I am kind of weird. In many ways, but the one that comes to mind is that I spend a lot of time thinking about certain ethical and moral issues and that tends to send me down some pretty weird, deep and amazing rabbit holes. My current gristle is the good dog/bad dog within us. We each have a good dog and a bad dog within us; which wins? Call it an angel and a demon if you like, which one wins? We struggle with this daily in every decision we make so it seems important.
The first answer is: the one you say “sick’em to”. In other words if you tell the good dog to “go after” the bad dog, it will and it will chase him away. Or vice-versa. The second answer to that question is: the one you feed will win. If you feed your good dog by doing good things the bad dog will wither away over time. Both of these answers take an act of will on your part. YOU have to say “sick’em”; YOU have to feed the good dog. YOU have to make a decision.
On a deeper level JRR Tolkien dealt with the same issues with my favorite character in the “Lord of the Rings” series: Gollum. In the movie, Peter Jackson even displayed the good and bad dog in Gollum as he talked to himself and his reflection in the water. But Gollum was also a reflection of Frodo, the hero. Throughout the story Frodo’s battle with the good and bad inside him comes more and more out into the open. The One Ring brought to the surface that battle for all who were near it.
On a deeper still level Hemingway fought his own demons in the “Old Man and the Sea” story. The fish represented that battle, the Old Man represented that life long struggle, and the fish carcass represented a hollow victory where no one was there to see it. We fight our greatest battles in secret, when no one is looking.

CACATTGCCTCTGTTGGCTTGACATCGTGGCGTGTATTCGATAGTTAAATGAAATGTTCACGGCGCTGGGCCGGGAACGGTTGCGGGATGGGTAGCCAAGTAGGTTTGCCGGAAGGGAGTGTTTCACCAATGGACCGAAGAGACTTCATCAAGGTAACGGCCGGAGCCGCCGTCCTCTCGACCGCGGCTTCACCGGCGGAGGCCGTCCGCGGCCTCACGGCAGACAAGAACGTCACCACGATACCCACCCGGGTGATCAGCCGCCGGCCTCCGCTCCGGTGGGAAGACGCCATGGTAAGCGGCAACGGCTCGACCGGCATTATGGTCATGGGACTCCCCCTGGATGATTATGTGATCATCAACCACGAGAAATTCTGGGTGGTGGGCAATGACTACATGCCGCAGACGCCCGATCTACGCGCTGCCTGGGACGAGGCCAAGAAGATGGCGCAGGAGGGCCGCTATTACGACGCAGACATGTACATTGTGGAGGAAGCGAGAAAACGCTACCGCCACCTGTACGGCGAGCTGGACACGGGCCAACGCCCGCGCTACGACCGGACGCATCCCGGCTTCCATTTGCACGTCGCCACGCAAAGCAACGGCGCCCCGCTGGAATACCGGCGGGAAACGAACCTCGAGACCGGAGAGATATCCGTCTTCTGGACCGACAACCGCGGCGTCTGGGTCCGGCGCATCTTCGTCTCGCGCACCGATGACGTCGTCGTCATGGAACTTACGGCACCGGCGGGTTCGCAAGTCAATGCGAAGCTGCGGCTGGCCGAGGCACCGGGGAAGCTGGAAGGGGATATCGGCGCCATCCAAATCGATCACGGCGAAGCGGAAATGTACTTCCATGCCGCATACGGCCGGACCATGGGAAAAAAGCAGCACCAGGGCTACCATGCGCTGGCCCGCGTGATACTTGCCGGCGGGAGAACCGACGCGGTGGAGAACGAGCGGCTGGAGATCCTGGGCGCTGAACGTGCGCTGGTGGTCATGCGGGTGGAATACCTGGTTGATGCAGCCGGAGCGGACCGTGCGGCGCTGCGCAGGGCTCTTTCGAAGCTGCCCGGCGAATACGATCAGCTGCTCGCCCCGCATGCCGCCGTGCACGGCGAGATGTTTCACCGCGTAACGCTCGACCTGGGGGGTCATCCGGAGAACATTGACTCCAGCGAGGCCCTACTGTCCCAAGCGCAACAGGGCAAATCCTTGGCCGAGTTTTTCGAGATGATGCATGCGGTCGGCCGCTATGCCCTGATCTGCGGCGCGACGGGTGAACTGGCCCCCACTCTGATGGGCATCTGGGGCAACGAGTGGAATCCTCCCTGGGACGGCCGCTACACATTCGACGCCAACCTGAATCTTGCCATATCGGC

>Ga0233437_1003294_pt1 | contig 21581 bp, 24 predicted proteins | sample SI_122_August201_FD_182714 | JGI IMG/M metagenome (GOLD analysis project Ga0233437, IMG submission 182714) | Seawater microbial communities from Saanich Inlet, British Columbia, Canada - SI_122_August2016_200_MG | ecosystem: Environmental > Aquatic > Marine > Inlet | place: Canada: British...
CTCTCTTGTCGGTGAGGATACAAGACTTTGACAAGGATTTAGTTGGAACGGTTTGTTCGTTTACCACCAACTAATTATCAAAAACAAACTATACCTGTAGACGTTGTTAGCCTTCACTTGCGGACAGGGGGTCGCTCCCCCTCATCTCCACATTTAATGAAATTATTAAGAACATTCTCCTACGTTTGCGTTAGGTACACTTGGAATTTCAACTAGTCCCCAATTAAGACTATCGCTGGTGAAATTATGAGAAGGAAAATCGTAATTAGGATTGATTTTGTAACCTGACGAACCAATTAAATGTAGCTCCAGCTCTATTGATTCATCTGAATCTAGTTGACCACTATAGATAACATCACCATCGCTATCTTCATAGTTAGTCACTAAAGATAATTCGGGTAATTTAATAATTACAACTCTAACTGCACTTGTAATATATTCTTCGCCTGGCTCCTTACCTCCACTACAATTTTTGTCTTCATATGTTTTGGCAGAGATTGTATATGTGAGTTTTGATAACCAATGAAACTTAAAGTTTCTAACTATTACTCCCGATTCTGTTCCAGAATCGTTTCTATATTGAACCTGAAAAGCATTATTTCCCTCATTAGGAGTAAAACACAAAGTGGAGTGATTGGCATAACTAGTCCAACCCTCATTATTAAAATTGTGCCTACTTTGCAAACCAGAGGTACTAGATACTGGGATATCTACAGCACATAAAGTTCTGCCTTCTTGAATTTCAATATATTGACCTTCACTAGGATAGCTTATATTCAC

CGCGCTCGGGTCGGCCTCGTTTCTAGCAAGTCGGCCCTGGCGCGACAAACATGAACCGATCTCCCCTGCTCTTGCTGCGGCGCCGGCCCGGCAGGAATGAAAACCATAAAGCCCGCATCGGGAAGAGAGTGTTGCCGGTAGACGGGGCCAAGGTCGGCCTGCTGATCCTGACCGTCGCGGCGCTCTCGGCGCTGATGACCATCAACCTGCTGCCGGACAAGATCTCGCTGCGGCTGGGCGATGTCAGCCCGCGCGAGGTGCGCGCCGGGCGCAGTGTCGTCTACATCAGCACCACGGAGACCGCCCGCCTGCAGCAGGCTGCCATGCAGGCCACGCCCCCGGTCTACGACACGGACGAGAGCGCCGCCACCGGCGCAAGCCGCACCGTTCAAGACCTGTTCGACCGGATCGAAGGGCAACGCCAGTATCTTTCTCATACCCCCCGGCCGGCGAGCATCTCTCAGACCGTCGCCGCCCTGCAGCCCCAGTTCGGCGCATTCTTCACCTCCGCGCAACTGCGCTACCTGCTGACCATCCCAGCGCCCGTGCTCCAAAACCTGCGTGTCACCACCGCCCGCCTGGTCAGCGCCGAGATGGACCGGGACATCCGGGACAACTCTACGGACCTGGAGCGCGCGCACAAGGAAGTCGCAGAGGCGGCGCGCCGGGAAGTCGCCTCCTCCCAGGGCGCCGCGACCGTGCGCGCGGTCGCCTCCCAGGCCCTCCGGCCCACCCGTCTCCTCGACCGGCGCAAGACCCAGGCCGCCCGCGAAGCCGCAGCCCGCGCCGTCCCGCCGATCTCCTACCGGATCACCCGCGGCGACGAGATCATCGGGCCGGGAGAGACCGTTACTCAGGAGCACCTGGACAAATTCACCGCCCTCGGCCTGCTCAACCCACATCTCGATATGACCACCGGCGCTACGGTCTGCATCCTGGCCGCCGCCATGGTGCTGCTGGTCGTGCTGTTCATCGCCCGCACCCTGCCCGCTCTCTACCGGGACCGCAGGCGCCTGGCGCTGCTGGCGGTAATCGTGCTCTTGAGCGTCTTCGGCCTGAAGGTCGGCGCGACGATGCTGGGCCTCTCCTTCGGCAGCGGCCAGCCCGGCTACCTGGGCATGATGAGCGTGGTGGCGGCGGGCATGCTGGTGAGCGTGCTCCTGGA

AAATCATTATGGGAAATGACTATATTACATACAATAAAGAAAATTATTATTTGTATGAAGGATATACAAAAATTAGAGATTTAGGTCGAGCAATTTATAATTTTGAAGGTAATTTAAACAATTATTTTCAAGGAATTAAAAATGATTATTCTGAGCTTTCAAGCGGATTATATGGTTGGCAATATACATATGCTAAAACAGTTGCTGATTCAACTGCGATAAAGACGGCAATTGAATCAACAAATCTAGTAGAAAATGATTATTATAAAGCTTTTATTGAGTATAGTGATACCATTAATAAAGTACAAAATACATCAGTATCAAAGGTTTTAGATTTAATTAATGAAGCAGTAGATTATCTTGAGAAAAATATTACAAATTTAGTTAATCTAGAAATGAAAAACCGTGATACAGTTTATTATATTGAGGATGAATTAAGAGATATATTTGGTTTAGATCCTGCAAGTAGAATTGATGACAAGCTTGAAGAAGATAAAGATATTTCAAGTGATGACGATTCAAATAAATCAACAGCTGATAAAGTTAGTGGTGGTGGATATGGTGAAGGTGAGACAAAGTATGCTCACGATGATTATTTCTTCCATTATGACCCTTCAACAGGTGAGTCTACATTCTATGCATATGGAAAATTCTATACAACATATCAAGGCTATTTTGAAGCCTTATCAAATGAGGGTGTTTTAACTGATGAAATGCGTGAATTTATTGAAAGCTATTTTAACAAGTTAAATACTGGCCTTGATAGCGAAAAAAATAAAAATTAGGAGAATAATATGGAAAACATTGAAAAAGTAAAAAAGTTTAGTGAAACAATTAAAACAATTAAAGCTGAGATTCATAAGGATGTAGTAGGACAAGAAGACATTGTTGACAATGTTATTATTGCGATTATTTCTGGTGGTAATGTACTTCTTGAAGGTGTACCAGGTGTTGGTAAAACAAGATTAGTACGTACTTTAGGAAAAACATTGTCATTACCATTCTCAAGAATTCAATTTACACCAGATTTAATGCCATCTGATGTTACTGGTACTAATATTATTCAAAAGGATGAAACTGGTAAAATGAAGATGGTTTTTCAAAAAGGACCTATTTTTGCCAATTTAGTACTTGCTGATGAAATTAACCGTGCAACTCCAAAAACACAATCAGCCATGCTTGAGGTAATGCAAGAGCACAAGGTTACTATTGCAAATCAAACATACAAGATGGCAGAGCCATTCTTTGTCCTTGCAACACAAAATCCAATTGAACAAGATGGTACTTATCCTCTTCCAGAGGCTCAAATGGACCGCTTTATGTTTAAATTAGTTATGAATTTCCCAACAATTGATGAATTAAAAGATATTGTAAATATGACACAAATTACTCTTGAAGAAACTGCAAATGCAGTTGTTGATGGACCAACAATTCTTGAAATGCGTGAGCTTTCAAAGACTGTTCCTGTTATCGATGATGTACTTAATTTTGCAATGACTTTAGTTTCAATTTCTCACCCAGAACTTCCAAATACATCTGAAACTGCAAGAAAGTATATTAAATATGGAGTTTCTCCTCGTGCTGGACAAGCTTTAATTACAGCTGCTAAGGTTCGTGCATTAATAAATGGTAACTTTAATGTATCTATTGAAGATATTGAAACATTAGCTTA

Still deeper we go down the rabbit hole and we find Don Quixote de la Mancha. His battles were thought of by EVERYONE as imaginary. He tilted at windmills as though they were dragons, he fought barbers for golden helmets, and he fought for and showed honor to his lady who was little more than a prostitute and wanted nothing to do with him. Many of our battles are thought of as simply in our minds but they are VERY real to us.
And down we go even further and we find Solomon. The wisest king who ever lived yet he was also the most foolish. The man who spoke of how to love and honor yet had a thousand women to go to bed with. The man who asked for wisdom only to find it meaningless, a chasing after the wind. Solomon sought the “profound deep” of understanding (Ecc. 7:24) and could not find it. He went on to say that he searched for that GOODNESS and EVILNESS, Wisdom and Folly in people and found both but also found no difference between them. Did you follow that? Or have we gone too far down the rabbit hole?
Solomon’s conclusion to the matter was simple: “Eat and drink with gladness … enjoy life with those you love… do what you do with all your might.” (Ecc. 9:7-10) and to make it your duty to “Fear God and keep his commandments.” (Ecc. 12:13)
I like Don Quixote’s conclusion as well: “Dare greatly, love deeply, win with grace, and lose with magnificence!”